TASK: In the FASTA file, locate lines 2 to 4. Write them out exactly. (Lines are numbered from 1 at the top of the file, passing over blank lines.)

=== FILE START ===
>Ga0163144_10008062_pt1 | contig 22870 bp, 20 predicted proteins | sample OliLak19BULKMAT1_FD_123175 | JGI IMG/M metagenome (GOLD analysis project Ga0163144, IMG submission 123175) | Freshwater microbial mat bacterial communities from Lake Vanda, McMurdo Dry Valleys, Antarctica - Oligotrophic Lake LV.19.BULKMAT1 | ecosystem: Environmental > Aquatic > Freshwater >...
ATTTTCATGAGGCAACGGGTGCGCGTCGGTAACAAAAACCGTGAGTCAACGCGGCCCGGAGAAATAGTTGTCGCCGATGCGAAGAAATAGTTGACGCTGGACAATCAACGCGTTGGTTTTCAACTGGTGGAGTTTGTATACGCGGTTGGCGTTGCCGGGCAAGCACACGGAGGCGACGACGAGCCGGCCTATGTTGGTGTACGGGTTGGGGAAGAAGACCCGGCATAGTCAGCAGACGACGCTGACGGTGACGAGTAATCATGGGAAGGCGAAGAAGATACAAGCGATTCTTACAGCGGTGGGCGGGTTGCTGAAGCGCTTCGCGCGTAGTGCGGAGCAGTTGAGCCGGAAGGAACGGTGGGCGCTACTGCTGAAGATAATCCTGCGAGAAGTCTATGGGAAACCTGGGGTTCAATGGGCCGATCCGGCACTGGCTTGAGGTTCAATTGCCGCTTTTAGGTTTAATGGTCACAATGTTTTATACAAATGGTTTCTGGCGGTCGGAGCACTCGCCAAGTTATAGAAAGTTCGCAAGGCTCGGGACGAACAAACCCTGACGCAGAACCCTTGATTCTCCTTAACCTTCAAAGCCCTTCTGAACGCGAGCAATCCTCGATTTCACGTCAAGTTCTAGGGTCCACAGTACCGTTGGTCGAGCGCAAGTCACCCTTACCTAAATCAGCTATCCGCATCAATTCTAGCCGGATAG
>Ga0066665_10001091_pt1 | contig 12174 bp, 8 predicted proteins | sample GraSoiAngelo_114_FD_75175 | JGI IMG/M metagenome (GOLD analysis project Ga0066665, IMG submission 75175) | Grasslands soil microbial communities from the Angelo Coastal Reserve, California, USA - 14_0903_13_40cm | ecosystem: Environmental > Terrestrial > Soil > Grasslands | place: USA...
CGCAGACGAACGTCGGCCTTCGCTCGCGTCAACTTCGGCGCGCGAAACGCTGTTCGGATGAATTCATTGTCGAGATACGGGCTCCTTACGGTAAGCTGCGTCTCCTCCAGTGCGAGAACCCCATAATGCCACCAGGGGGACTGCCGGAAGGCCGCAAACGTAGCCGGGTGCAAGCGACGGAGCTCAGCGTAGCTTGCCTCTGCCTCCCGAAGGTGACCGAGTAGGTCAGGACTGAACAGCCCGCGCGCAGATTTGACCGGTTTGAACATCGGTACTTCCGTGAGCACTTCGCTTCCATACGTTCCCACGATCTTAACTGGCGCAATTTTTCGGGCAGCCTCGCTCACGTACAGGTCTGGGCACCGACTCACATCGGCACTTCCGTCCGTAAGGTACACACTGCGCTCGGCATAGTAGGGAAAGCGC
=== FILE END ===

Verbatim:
ATTTTCATGAGGCAACGGGTGCGCGTCGGTAACAAAAACCGTGAGTCAACGCGGCCCGGAGAAATAGTTGTCGCCGATGCGAAGAAATAGTTGACGCTGGACAATCAACGCGTTGGTTTTCAACTGGTGGAGTTTGTATACGCGGTTGGCGTTGCCGGGCAAGCACACGGAGGCGACGACGAGCCGGCCTATGTTGGTGTACGGGTTGGGGAAGAAGACCCGGCATAGTCAGCAGACGACGCTGACGGTGACGAGTAATCATGGGAAGGCGAAGAAGATACAAGCGATTCTTACAGCGGTGGGCGGGTTGCTGAAGCGCTTCGCGCGTAGTGCGGAGCAGTTGAGCCGGAAGGAACGGTGGGCGCTACTGCTGAAGATAATCCTGCGAGAAGTCTATGGGAAACCTGGGGTTCAATGGGCCGATCCGGCACTGGCTTGAGGTTCAATTGCCGCTTTTAGGTTTAATGGTCACAATGTTTTATACAAATGGTTTCTGGCGGTCGGAGCACTCGCCAAGTTATAGAAAGTTCGCAAGGCTCGGGACGAACAAACCCTGACGCAGAACCCTTGATTCTCCTTAACCTTCAAAGCCCTTCTGAACGCGAGCAATCCTCGATTTCACGTCAAGTTCTAGGGTCCACAGTACCGTTGGTCGAGCGCAAGTCACCCTTACCTAAATCAGCTATCCGCATCAATTCTAGCCGGATAG
>Ga0066665_10001091_pt1 | contig 12174 bp, 8 predicted proteins | sample GraSoiAngelo_114_FD_75175 | JGI IMG/M metagenome (GOLD analysis project Ga0066665, IMG submission 75175) | Grasslands soil microbial communities from the Angelo Coastal Reserve, California, USA - 14_0903_13_40cm | ecosystem: Environmental > Terrestrial > Soil > Grasslands | place: USA...
CGCAGACGAACGTCGGCCTTCGCTCGCGTCAACTTCGGCGCGCGAAACGCTGTTCGGATGAATTCATTGTCGAGATACGGGCTCCTTACGGTAAGCTGCGTCTCCTCCAGTGCGAGAACCCCATAATGCCACCAGGGGGACTGCCGGAAGGCCGCAAACGTAGCCGGGTGCAAGCGACGGAGCTCAGCGTAGCTTGCCTCTGCCTCCCGAAGGTGACCGAGTAGGTCAGGACTGAACAGCCCGCGCGCAGATTTGACCGGTTTGAACATCGGTACTTCCGTGAGCACTTCGCTTCCATACGTTCCCACGATCTTAACTGGCGCAATTTTTCGGGCAGCCTCGCTCACGTACAGGTCTGGGCACCGACTCACATCGGCACTTCCGTCCGTAAGGTACACACTGCGCTCGGCATAGTAGGGAAAGCGC